BA is only one of three in over 40 airlines that I analysed that have such a restrictive allowance – and one of these was the now no more Thomas Cook Airline. But, out of all the mainline, large airlines of the world BA was the worst that flies to XCS destinations. Some airlines with a mixed fleet do have restrictions, but from my analysis aircraft types that do fly to the XCS destinations fall into the ski length allowance – FlyBe for example, though they do also have some strange policies in ski carriage (see table below).

Theoretically only children and very small, lightweight adults would be able to take XC skis on a BA flight – I’ll explain why shortly. But even then there may be issues. Most XC ski bags are generic and designed to take all lengths of skis, therefore pushing the chance to fly with BA out of the window. OK, this isn’t a problem if you happen to live near Heathrow where you have a huge choice of airlines, but up here in Scotland where the choice is basically BA via Heathrow you are limited.

Lufthansa flew direct to Munich last year from Glasgow but ended this schedule due to low passenger numbers; and EasyJet runs services from Edinburgh but the times/days of the week do not fit in well with most holidays as they are not a daily service, and the destinations are limited. Norwegian Air Shuttle also fly out of Edinburgh, but obviously only to Norway and so limited in destinations also.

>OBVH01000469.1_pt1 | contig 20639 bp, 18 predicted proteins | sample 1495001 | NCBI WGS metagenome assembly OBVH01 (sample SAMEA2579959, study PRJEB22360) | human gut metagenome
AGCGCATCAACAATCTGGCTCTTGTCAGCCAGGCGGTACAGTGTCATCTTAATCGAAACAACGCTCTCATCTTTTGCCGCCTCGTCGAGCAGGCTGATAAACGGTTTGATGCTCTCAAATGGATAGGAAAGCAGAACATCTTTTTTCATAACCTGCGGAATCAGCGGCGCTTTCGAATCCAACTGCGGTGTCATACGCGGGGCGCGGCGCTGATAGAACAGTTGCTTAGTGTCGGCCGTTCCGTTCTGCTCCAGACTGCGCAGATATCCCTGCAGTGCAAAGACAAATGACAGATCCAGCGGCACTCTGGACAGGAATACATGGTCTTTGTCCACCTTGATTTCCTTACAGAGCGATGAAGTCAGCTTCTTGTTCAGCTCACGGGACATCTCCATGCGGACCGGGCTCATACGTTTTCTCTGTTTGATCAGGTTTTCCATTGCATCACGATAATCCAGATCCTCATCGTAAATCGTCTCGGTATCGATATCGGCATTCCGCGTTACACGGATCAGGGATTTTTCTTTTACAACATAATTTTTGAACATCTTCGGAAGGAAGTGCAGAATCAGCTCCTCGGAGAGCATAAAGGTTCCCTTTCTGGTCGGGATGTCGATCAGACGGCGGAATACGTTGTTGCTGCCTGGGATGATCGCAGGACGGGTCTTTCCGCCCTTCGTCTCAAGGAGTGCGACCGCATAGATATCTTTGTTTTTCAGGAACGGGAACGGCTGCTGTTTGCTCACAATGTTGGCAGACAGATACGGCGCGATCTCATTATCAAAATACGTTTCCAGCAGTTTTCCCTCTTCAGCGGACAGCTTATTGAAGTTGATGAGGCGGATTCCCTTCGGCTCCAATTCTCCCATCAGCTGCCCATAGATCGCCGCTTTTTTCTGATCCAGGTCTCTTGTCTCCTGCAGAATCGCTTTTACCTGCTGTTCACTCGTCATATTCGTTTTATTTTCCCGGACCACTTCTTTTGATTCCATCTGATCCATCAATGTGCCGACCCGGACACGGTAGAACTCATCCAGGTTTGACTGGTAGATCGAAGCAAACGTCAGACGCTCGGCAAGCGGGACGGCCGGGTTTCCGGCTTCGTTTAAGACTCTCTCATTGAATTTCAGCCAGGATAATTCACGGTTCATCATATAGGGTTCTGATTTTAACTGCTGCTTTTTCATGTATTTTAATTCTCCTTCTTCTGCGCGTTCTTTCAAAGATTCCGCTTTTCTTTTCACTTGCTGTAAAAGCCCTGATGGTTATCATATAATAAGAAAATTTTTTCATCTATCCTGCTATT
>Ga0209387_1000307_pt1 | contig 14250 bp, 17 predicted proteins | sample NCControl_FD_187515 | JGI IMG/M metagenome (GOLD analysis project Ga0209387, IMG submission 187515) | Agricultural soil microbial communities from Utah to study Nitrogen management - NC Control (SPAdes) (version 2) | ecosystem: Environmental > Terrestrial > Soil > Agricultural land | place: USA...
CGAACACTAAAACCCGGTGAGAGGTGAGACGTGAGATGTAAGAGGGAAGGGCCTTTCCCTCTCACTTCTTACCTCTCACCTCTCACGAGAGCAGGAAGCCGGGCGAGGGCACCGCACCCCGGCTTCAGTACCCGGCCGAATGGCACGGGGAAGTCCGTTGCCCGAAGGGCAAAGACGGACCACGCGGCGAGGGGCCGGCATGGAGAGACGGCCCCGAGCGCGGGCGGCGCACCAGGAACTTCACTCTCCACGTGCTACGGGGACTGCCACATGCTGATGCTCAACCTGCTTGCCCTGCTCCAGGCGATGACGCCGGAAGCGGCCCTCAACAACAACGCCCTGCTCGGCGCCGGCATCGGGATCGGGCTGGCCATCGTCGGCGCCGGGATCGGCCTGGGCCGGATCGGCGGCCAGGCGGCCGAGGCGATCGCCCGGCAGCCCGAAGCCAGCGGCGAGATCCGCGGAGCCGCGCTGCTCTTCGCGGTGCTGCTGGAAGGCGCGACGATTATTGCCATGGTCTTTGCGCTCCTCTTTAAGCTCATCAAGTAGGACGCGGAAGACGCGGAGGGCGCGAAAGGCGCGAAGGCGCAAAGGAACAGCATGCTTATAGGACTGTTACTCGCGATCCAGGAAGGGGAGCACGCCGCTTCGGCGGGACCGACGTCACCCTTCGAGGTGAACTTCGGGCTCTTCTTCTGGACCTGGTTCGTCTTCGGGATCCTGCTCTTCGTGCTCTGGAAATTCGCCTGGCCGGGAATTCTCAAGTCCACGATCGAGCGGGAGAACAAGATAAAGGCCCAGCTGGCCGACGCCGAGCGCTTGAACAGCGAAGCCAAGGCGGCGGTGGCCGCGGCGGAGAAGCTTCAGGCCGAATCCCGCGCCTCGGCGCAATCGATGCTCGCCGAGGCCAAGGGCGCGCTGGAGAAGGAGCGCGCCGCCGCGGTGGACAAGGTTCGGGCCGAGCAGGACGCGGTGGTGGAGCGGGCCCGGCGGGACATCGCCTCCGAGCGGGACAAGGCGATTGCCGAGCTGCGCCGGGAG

I mentioned earlier about children and small adults possibly being able to take their own equipment. This is because of the way the required ski lengths is calculated.

There’s mixed methods but it is either done on the weight or height of the skier – sometimes a mixture of both – to come up with the required length. On average then, most male adults need skis of approx 200 cm with women needing 195 cm. Steph fits into this 195 cm category despite being relatively short and lightweight; I’m at 201 cm.

BA’s policy takes none of this into consideration and they have thrown a blanket length on ALL items that go in the hold. So you can have 190 cm golf clubs if you want – perfect if you were over 8ft tall.

But this isn’t the end of it. There is no real reason as to why they have chosen this length. They fly aircraft that other airlines fly, they use the same hold baggage containers – in fact, most airlines just interchange the hold containers with no airline using their own each time. On my first enquiry call to BA, their customer services agent informed me that they were too long for the width of the aircraft they operate!! Errr, the A.380??? Then I happily pointed out that the likes of Lufthansa and Finnair (a code-sharer in OneWorld – I’ll get to that bit in a minute) happily manage in their A.320’s so why not BA?? No answer.